With the recognition that eIF4A was a subunit of eIF4F, much of the subsequent biochemistry focused on the difference between these two proteins and the differential affect of eIF4B on these proteins (it is noted that the relatively late discovery of eIF4H has resulted in more minimal studies in this comparison) (29). The standard assays initially used were: 1) RNA binding, an assay that monitors the retention of an RNA on nitrocellulose filters indicative of a protein·nucleic acid complex; 2) RNA-dependent ATPase, an assay that measures the hydrolysis of ATP in a reaction requiring the presence of RNA; and 3) duplex RNA unwinding, an assay that measures the ATP-dependent strand separation of an RNA duplex to yield two single strands. For a number of RNA helicases, there is a dependence on a single-stranded region being part of the duplex.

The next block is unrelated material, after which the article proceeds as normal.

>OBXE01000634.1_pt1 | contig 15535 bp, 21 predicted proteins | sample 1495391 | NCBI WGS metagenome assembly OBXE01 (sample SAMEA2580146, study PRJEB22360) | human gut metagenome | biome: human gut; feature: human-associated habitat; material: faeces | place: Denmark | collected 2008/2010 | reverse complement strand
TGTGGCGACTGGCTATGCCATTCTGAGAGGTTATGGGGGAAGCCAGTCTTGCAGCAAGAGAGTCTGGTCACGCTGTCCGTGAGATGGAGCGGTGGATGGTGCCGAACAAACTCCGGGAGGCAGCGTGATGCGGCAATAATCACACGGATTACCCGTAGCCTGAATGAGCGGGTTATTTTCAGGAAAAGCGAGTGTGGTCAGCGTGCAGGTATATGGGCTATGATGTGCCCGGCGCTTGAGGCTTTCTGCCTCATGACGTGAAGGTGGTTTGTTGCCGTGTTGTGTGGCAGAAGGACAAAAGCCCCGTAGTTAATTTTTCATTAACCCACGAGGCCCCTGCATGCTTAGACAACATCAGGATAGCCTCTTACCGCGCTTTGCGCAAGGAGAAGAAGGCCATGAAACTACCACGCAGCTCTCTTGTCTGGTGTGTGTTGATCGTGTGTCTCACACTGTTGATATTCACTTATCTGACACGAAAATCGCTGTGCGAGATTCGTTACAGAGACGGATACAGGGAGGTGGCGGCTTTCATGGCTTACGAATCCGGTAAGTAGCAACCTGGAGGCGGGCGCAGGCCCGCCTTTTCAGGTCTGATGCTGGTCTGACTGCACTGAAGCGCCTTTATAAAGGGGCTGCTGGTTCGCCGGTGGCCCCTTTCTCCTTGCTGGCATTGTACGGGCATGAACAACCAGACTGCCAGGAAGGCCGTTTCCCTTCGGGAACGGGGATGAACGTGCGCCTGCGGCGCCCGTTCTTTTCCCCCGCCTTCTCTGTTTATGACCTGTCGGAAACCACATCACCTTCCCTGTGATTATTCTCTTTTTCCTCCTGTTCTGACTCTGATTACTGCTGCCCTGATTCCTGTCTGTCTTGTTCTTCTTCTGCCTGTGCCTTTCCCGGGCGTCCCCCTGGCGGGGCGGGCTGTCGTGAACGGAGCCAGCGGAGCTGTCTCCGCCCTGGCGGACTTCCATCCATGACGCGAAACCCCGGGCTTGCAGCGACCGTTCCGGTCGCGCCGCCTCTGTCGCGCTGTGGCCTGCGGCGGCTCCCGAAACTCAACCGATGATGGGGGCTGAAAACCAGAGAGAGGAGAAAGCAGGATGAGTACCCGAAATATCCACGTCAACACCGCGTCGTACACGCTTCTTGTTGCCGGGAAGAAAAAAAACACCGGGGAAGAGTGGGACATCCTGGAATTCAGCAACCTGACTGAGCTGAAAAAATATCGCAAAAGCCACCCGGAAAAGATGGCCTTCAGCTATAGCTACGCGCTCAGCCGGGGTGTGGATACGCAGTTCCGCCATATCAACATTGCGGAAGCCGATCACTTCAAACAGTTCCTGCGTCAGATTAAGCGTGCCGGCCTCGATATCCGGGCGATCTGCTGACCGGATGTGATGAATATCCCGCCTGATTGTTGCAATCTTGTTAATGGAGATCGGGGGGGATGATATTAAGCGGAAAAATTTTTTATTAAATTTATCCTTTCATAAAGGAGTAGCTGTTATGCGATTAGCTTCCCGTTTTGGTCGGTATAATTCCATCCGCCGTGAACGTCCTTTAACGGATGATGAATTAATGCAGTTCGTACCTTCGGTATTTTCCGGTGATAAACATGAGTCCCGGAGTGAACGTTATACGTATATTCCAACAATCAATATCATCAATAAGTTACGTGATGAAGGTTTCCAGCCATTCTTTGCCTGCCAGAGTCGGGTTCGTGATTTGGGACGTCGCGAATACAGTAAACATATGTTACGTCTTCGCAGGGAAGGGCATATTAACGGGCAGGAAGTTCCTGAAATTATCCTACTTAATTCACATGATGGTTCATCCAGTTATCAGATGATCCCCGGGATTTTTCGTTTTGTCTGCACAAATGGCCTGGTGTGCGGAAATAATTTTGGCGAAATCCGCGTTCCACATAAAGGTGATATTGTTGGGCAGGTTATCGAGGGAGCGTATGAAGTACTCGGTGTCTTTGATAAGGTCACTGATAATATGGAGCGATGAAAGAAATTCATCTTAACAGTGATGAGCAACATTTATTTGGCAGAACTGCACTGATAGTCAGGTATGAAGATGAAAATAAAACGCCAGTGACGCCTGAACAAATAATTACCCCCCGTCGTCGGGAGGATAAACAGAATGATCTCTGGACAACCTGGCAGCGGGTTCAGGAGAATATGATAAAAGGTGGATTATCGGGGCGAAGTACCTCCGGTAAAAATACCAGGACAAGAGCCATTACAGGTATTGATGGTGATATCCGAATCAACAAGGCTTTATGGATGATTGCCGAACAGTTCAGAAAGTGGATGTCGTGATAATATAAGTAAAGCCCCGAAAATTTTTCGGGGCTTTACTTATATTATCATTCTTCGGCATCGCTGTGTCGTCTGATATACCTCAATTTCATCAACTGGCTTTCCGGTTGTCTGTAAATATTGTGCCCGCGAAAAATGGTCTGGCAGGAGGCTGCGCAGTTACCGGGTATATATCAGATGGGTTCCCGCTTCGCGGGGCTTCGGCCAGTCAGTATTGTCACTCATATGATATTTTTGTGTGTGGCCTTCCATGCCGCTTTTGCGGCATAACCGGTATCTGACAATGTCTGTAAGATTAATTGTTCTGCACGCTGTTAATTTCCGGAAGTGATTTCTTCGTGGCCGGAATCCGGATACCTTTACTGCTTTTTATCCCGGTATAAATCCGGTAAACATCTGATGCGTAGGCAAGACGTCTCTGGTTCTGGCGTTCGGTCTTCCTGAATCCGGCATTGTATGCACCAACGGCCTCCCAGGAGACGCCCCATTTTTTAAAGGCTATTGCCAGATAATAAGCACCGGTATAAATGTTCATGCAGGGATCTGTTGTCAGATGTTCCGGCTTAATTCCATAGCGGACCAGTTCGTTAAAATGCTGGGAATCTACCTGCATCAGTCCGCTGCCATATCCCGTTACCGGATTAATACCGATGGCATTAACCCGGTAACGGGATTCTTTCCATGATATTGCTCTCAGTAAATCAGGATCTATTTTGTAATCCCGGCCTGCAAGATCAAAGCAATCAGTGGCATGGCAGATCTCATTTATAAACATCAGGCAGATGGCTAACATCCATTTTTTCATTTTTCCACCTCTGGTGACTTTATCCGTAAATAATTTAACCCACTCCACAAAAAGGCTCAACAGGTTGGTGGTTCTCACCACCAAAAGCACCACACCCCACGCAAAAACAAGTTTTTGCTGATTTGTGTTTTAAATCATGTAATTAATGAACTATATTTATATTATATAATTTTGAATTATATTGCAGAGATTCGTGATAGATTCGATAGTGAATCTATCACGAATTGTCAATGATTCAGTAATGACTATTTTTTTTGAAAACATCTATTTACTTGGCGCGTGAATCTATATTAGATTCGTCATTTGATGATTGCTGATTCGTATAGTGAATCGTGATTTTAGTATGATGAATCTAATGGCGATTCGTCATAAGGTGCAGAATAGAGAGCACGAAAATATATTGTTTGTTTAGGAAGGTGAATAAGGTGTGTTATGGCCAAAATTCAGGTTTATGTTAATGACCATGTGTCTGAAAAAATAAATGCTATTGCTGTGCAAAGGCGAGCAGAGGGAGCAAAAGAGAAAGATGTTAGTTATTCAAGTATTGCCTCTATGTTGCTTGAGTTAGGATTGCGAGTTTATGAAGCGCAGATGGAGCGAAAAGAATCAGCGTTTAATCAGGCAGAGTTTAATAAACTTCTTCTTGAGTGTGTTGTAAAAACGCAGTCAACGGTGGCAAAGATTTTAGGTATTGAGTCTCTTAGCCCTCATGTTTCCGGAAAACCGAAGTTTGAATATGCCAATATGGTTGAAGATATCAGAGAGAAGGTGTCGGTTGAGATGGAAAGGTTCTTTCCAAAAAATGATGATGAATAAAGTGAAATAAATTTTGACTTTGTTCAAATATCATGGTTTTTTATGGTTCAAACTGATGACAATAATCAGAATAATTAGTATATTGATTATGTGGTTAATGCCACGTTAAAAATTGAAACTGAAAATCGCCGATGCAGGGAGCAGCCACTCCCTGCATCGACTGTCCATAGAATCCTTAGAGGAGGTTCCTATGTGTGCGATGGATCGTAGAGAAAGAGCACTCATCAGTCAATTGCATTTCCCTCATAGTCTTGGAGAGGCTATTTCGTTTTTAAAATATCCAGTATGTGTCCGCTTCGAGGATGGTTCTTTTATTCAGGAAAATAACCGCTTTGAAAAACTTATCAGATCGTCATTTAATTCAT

Data from these assays are shown in Table 1. Consistent with their behavior on phosphocellulose, in the absence of ATP, eIF4A failed to bind mRNA, whereas eIF4F bound significant levels of mRNA (30). However, the presence of ATP greatly enhanced the binding of mRNA by eIF4A (with or without eIF4B), whereas it only offered a slight stimulation with eIF4F. The kinetic data for the RNA-dependent ATPase assay indicate that the primary difference between eIF4A and eIF4F is the apparent affinity of the proteins for RNA, although the presence of eIF4B renders the ability of eIF4A to catalyze hydrolysis nearly equivalent to that seen with eIF4F (13). Similar trends are evident when the melting of RNA duplexes is considered; however, the -fold difference in the initial rates of unwinding is less dramatic with a 2–3-fold difference between eIF4A and eIF4F (± eIF4B) with a shorter duplex, but a greater difference with a more stable duplex (up to 6-fold) (14).